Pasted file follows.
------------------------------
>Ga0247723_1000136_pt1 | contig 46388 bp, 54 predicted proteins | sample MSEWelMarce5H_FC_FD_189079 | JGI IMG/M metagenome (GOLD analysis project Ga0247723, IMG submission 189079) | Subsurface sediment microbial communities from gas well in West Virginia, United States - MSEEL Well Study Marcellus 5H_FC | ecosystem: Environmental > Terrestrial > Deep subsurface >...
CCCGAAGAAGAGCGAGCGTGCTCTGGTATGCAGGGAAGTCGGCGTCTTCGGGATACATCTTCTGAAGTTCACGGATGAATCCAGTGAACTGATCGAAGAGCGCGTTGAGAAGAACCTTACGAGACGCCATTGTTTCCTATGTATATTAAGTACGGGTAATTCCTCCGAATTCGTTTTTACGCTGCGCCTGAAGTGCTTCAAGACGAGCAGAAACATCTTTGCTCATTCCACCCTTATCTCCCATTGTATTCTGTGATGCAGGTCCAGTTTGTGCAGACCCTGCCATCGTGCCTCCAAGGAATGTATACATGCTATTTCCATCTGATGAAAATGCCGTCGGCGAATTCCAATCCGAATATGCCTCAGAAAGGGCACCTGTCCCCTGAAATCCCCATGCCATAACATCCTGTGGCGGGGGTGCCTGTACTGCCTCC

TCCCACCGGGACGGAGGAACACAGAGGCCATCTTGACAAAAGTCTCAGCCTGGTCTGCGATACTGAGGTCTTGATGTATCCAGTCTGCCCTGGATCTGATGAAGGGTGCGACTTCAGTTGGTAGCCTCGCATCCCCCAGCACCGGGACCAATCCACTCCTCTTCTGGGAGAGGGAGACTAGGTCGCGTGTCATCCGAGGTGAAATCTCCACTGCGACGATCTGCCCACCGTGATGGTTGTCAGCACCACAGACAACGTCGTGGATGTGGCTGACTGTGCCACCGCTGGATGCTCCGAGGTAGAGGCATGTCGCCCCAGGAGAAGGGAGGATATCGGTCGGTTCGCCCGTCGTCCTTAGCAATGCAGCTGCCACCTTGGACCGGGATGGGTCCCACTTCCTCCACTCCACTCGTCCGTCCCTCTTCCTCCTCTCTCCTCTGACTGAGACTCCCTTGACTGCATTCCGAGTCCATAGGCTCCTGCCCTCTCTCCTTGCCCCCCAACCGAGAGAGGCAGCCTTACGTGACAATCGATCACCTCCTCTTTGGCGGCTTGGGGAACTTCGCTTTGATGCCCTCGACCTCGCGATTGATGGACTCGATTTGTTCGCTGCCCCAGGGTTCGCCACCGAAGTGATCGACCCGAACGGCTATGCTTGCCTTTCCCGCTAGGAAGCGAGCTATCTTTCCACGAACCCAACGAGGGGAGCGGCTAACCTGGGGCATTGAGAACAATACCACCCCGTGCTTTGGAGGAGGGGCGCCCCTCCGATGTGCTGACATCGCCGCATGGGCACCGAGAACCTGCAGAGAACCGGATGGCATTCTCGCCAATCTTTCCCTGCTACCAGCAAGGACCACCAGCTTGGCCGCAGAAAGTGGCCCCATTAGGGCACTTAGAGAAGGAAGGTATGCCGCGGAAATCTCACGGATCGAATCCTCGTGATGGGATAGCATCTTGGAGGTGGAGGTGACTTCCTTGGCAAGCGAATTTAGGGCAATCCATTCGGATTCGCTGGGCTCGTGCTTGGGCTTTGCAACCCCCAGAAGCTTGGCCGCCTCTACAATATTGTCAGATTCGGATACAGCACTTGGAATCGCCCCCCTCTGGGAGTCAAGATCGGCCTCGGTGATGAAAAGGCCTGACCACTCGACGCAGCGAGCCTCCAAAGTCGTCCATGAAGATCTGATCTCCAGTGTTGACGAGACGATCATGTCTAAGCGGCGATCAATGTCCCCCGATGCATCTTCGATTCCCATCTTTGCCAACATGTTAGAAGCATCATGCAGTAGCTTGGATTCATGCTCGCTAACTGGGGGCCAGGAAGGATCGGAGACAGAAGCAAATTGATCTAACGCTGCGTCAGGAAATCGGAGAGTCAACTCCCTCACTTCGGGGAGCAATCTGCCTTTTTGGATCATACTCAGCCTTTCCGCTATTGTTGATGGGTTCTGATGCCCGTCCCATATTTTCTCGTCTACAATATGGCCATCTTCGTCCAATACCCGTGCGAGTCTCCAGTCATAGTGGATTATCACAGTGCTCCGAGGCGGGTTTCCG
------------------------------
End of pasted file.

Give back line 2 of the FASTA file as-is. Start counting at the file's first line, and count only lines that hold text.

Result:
CCCGAAGAAGAGCGAGCGTGCTCTGGTATGCAGGGAAGTCGGCGTCTTCGGGATACATCTTCTGAAGTTCACGGATGAATCCAGTGAACTGATCGAAGAGCGCGTTGAGAAGAACCTTACGAGACGCCATTGTTTCCTATGTATATTAAGTACGGGTAATTCCTCCGAATTCGTTTTTACGCTGCGCCTGAAGTGCTTCAAGACGAGCAGAAACATCTTTGCTCATTCCACCCTTATCTCCCATTGTATTCTGTGATGCAGGTCCAGTTTGTGCAGACCCTGCCATCGTGCCTCCAAGGAATGTATACATGCTATTTCCATCTGATGAAAATGCCGTCGGCGAATTCCAATCCGAATATGCCTCAGAAAGGGCACCTGTCCCCTGAAATCCCCATGCCATAACATCCTGTGGCGGGGGTGCCTGTACTGCCTCC